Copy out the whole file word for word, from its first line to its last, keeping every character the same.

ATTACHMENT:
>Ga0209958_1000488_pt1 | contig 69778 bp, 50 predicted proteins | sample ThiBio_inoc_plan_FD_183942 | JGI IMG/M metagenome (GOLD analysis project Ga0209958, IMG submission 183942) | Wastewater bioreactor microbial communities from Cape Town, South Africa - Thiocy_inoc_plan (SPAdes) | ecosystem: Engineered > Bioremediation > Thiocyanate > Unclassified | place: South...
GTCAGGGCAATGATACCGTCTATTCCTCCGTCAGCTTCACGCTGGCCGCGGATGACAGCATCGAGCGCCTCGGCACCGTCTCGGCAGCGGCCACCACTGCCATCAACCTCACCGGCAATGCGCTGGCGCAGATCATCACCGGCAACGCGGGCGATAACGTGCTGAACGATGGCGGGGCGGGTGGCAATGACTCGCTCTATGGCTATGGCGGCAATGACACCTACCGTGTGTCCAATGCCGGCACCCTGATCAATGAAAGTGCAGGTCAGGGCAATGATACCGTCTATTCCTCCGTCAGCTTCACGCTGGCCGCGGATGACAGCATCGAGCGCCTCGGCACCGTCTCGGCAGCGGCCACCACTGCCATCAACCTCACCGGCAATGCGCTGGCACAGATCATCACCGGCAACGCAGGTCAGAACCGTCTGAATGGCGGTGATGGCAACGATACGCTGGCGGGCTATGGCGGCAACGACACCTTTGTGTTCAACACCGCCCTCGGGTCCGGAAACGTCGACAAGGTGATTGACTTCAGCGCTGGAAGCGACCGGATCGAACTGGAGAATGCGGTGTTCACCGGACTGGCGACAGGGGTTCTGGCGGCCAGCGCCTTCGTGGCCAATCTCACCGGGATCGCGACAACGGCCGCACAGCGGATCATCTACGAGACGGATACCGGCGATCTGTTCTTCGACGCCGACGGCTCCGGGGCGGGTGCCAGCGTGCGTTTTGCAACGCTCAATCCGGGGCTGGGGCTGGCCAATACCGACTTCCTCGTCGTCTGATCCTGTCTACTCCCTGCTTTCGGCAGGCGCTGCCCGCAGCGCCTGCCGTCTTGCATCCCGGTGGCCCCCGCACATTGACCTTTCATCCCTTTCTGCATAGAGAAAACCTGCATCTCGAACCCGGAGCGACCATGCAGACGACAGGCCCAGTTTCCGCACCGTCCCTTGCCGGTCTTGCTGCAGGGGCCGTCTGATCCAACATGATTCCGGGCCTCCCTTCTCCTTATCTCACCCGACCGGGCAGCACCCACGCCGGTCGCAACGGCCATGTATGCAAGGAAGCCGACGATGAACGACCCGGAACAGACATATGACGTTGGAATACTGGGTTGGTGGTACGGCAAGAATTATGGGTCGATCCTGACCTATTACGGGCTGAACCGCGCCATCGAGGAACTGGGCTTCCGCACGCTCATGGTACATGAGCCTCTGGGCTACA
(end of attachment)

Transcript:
>Ga0209958_1000488_pt1 | contig 69778 bp, 50 predicted proteins | sample ThiBio_inoc_plan_FD_183942 | JGI IMG/M metagenome (GOLD analysis project Ga0209958, IMG submission 183942) | Wastewater bioreactor microbial communities from Cape Town, South Africa - Thiocy_inoc_plan (SPAdes) | ecosystem: Engineered > Bioremediation > Thiocyanate > Unclassified | place: South...
GTCAGGGCAATGATACCGTCTATTCCTCCGTCAGCTTCACGCTGGCCGCGGATGACAGCATCGAGCGCCTCGGCACCGTCTCGGCAGCGGCCACCACTGCCATCAACCTCACCGGCAATGCGCTGGCGCAGATCATCACCGGCAACGCGGGCGATAACGTGCTGAACGATGGCGGGGCGGGTGGCAATGACTCGCTCTATGGCTATGGCGGCAATGACACCTACCGTGTGTCCAATGCCGGCACCCTGATCAATGAAAGTGCAGGTCAGGGCAATGATACCGTCTATTCCTCCGTCAGCTTCACGCTGGCCGCGGATGACAGCATCGAGCGCCTCGGCACCGTCTCGGCAGCGGCCACCACTGCCATCAACCTCACCGGCAATGCGCTGGCACAGATCATCACCGGCAACGCAGGTCAGAACCGTCTGAATGGCGGTGATGGCAACGATACGCTGGCGGGCTATGGCGGCAACGACACCTTTGTGTTCAACACCGCCCTCGGGTCCGGAAACGTCGACAAGGTGATTGACTTCAGCGCTGGAAGCGACCGGATCGAACTGGAGAATGCGGTGTTCACCGGACTGGCGACAGGGGTTCTGGCGGCCAGCGCCTTCGTGGCCAATCTCACCGGGATCGCGACAACGGCCGCACAGCGGATCATCTACGAGACGGATACCGGCGATCTGTTCTTCGACGCCGACGGCTCCGGGGCGGGTGCCAGCGTGCGTTTTGCAACGCTCAATCCGGGGCTGGGGCTGGCCAATACCGACTTCCTCGTCGTCTGATCCTGTCTACTCCCTGCTTTCGGCAGGCGCTGCCCGCAGCGCCTGCCGTCTTGCATCCCGGTGGCCCCCGCACATTGACCTTTCATCCCTTTCTGCATAGAGAAAACCTGCATCTCGAACCCGGAGCGACCATGCAGACGACAGGCCCAGTTTCCGCACCGTCCCTTGCCGGTCTTGCTGCAGGGGCCGTCTGATCCAACATGATTCCGGGCCTCCCTTCTCCTTATCTCACCCGACCGGGCAGCACCCACGCCGGTCGCAACGGCCATGTATGCAAGGAAGCCGACGATGAACGACCCGGAACAGACATATGACGTTGGAATACTGGGTTGGTGGTACGGCAAGAATTATGGGTCGATCCTGACCTATTACGGGCTGAACCGCGCCATCGAGGAACTGGGCTTCCGCACGCTCATGGTACATGAGCCTCTGGGCTACA